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June 2015
216 pages  
20 b&w Illustrations
6 x 9
9780822945017
Hardcover $45.00 Add to cart
9780822964858
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Victorian Literature and the Physics of the Imponderable
Alexander, Sarah
The Victorians are known for their commitment to materialism, evidenced by the dominance of empiricism in the sciences and realism in fiction. Yet there were other strains of thinking during the period in the physical sciences, social sciences, and literature that privileged the spaces between the material and immaterial. This book examines how the emerging language of the “imponderable” helped Victorian writers and physicists make sense of new experiences of modernity.

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Sarah C. Alexanderis an associate professor of English at the University of Vermont.
“An important and original contribution to an emergent subfield within Victorian studies—that which considers the relations between Victorian literature and the physical sciences, notably thermodynamics or energy physics.”—Barri J. Gold, Muhlenberg College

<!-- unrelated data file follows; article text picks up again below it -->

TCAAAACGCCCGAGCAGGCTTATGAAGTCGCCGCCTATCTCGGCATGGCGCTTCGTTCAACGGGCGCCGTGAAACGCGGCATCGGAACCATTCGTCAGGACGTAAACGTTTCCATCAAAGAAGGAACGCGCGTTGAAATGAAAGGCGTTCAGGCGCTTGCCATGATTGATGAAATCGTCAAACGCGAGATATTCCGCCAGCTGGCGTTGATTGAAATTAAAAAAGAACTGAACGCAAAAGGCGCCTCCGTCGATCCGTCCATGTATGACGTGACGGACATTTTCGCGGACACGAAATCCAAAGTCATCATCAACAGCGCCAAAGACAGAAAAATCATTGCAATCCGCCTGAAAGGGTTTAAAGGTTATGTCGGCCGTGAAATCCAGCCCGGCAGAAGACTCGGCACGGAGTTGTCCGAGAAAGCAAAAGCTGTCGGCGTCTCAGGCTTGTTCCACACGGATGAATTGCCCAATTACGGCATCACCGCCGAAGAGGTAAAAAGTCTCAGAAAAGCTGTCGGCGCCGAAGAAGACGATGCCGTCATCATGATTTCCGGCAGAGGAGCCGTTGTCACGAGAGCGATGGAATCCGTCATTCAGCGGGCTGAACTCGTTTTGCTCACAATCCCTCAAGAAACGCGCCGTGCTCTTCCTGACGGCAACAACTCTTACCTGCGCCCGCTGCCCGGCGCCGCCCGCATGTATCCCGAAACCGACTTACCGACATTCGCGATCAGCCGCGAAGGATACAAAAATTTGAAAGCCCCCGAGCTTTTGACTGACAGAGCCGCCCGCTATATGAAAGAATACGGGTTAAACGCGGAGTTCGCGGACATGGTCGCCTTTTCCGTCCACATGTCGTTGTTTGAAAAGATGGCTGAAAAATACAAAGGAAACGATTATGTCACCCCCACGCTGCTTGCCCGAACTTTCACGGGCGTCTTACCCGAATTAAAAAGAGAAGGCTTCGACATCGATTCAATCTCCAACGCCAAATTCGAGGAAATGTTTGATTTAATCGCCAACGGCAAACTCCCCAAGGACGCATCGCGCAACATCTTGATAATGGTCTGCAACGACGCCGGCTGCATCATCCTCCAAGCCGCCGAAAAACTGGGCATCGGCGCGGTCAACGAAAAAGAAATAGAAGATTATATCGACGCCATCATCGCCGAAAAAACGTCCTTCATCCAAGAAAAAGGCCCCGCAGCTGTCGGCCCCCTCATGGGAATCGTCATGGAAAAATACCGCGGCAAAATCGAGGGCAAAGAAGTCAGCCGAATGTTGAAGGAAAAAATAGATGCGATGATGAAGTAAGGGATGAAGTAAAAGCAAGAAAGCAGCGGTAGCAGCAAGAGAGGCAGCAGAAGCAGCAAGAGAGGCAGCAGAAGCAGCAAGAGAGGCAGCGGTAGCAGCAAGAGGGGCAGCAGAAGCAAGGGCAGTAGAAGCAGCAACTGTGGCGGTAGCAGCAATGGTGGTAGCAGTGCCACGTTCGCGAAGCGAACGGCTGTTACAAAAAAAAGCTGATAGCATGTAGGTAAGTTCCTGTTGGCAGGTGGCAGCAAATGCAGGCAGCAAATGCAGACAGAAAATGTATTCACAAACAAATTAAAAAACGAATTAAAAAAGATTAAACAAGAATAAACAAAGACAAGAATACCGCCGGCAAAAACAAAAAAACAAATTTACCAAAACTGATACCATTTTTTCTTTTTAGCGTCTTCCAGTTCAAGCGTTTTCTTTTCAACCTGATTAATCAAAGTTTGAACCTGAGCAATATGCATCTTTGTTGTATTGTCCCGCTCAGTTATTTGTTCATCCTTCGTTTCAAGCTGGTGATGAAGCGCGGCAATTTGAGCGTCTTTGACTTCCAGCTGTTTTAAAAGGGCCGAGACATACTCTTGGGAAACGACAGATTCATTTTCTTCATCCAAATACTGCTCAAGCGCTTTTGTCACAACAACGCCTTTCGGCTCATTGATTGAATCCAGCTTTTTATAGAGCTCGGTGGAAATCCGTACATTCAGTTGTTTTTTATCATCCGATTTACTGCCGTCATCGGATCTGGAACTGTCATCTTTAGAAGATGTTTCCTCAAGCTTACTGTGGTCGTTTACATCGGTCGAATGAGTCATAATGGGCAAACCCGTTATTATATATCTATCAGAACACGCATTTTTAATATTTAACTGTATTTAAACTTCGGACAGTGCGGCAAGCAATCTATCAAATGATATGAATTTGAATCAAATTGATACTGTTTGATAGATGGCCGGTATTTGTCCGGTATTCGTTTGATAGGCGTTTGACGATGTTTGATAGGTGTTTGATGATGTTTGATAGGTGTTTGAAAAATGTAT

Complete Description Reviews
Science and Culture in the Nineteenth Century
History of Science
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The Victorians are known for their commitment to materialism, evidenced by the dominance of empiricism in the sciences and realism in fiction. Yet there were other strains of thinking during the period in the physical sciences, social sciences, and literature that privileged the spaces between the material and immaterial. This book examines how the emerging language of the “imponderable” helped Victorian writers and physicists make sense of new experiences of modernity. As Sarah Alexander argues, while Victorian physicists were theorizing ether, energy and entropy, and non-Euclidean space and atom theories, writers such as Charles Dickens, William Morris, and Joseph Conrad used concepts of the imponderable to explore key issues of capitalism, imperialism, and social unrest.
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